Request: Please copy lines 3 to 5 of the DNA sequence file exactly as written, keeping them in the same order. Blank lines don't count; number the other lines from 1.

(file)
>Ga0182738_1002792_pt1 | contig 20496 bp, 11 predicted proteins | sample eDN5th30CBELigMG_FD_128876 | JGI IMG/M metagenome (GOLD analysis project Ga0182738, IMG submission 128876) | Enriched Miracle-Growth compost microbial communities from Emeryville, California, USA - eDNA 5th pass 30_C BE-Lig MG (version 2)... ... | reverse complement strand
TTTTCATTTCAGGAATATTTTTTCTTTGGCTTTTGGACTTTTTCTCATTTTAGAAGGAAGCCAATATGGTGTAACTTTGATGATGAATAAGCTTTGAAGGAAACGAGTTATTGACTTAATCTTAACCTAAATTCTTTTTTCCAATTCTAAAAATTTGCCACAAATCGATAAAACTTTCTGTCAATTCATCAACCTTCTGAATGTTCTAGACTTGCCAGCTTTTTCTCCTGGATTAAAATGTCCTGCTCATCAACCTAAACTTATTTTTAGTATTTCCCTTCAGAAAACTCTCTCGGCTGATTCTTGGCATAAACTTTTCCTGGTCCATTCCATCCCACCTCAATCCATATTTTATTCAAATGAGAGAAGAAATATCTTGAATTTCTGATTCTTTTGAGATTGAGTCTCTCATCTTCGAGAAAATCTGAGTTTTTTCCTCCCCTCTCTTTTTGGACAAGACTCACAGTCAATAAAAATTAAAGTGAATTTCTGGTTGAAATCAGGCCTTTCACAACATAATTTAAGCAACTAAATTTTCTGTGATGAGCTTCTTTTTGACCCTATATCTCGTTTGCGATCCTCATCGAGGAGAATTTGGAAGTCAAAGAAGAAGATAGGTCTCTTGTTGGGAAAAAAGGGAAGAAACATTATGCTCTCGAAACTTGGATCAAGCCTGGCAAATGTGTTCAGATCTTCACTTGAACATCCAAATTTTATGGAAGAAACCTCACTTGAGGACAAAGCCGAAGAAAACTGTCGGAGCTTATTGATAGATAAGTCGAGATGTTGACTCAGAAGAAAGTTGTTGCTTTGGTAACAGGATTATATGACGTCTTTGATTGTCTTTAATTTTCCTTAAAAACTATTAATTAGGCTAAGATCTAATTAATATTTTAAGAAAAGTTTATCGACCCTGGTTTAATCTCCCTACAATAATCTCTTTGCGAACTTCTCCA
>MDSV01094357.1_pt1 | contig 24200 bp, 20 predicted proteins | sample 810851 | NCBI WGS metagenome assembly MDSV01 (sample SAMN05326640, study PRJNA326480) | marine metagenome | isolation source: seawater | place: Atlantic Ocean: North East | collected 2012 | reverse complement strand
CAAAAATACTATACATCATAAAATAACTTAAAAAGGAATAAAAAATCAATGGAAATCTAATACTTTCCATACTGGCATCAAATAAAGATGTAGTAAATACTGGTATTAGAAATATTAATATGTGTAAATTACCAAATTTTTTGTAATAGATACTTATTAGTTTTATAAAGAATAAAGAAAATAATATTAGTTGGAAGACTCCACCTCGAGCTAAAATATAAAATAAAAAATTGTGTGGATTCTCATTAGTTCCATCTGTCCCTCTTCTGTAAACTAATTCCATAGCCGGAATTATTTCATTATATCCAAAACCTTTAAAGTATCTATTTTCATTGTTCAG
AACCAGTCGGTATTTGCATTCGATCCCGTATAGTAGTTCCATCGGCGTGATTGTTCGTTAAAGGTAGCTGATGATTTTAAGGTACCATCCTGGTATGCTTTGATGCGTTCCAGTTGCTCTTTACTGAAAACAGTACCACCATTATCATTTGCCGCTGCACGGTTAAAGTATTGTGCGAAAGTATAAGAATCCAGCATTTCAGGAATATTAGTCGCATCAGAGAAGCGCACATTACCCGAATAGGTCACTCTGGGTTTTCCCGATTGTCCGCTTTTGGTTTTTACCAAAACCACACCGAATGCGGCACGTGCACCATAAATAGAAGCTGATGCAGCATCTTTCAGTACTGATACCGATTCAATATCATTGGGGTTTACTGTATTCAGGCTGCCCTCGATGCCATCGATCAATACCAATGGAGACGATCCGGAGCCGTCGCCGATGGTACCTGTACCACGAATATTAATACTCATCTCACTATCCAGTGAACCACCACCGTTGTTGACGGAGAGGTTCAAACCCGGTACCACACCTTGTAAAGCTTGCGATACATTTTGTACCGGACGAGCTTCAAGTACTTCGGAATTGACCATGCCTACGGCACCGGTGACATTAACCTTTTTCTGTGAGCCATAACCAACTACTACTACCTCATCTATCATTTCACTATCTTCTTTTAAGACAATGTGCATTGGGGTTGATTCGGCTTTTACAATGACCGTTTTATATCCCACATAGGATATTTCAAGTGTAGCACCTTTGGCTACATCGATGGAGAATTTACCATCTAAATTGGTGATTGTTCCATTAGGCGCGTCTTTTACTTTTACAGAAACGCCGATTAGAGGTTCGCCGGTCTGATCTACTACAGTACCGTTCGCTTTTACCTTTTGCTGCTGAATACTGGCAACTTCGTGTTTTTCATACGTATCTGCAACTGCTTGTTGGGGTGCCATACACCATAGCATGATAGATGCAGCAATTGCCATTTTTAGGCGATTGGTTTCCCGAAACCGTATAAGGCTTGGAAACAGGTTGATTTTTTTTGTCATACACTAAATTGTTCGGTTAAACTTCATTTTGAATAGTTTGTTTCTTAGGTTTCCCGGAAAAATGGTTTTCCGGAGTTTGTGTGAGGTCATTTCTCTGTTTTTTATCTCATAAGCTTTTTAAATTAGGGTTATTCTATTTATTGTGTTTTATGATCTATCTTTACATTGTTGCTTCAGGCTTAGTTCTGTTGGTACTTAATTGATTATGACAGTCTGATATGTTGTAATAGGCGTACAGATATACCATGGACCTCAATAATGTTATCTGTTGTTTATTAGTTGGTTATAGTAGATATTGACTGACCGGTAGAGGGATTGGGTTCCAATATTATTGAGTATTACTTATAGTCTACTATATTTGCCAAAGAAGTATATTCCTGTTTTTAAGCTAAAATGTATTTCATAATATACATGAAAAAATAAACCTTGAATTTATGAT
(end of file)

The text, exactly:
>MDSV01094357.1_pt1 | contig 24200 bp, 20 predicted proteins | sample 810851 | NCBI WGS metagenome assembly MDSV01 (sample SAMN05326640, study PRJNA326480) | marine metagenome | isolation source: seawater | place: Atlantic Ocean: North East | collected 2012 | reverse complement strand
CAAAAATACTATACATCATAAAATAACTTAAAAAGGAATAAAAAATCAATGGAAATCTAATACTTTCCATACTGGCATCAAATAAAGATGTAGTAAATACTGGTATTAGAAATATTAATATGTGTAAATTACCAAATTTTTTGTAATAGATACTTATTAGTTTTATAAAGAATAAAGAAAATAATATTAGTTGGAAGACTCCACCTCGAGCTAAAATATAAAATAAAAAATTGTGTGGATTCTCATTAGTTCCATCTGTCCCTCTTCTGTAAACTAATTCCATAGCCGGAATTATTTCATTATATCCAAAACCTTTAAAGTATCTATTTTCATTGTTCAG
AACCAGTCGGTATTTGCATTCGATCCCGTATAGTAGTTCCATCGGCGTGATTGTTCGTTAAAGGTAGCTGATGATTTTAAGGTACCATCCTGGTATGCTTTGATGCGTTCCAGTTGCTCTTTACTGAAAACAGTACCACCATTATCATTTGCCGCTGCACGGTTAAAGTATTGTGCGAAAGTATAAGAATCCAGCATTTCAGGAATATTAGTCGCATCAGAGAAGCGCACATTACCCGAATAGGTCACTCTGGGTTTTCCCGATTGTCCGCTTTTGGTTTTTACCAAAACCACACCGAATGCGGCACGTGCACCATAAATAGAAGCTGATGCAGCATCTTTCAGTACTGATACCGATTCAATATCATTGGGGTTTACTGTATTCAGGCTGCCCTCGATGCCATCGATCAATACCAATGGAGACGATCCGGAGCCGTCGCCGATGGTACCTGTACCACGAATATTAATACTCATCTCACTATCCAGTGAACCACCACCGTTGTTGACGGAGAGGTTCAAACCCGGTACCACACCTTGTAAAGCTTGCGATACATTTTGTACCGGACGAGCTTCAAGTACTTCGGAATTGACCATGCCTACGGCACCGGTGACATTAACCTTTTTCTGTGAGCCATAACCAACTACTACTACCTCATCTATCATTTCACTATCTTCTTTTAAGACAATGTGCATTGGGGTTGATTCGGCTTTTACAATGACCGTTTTATATCCCACATAGGATATTTCAAGTGTAGCACCTTTGGCTACATCGATGGAGAATTTACCATCTAAATTGGTGATTGTTCCATTAGGCGCGTCTTTTACTTTTACAGAAACGCCGATTAGAGGTTCGCCGGTCTGATCTACTACAGTACCGTTCGCTTTTACCTTTTGCTGCTGAATACTGGCAACTTCGTGTTTTTCATACGTATCTGCAACTGCTTGTTGGGGTGCCATACACCATAGCATGATAGATGCAGCAATTGCCATTTTTAGGCGATTGGTTTCCCGAAACCGTATAAGGCTTGGAAACAGGTTGATTTTTTTTGTCATACACTAAATTGTTCGGTTAAACTTCATTTTGAATAGTTTGTTTCTTAGGTTTCCCGGAAAAATGGTTTTCCGGAGTTTGTGTGAGGTCATTTCTCTGTTTTTTATCTCATAAGCTTTTTAAATTAGGGTTATTCTATTTATTGTGTTTTATGATCTATCTTTACATTGTTGCTTCAGGCTTAGTTCTGTTGGTACTTAATTGATTATGACAGTCTGATATGTTGTAATAGGCGTACAGATATACCATGGACCTCAATAATGTTATCTGTTGTTTATTAGTTGGTTATAGTAGATATTGACTGACCGGTAGAGGGATTGGGTTCCAATATTATTGAGTATTACTTATAGTCTACTATATTTGCCAAAGAAGTATATTCCTGTTTTTAAGCTAAAATGTATTTCATAATATACATGAAAAAATAAACCTTGAATTTATGAT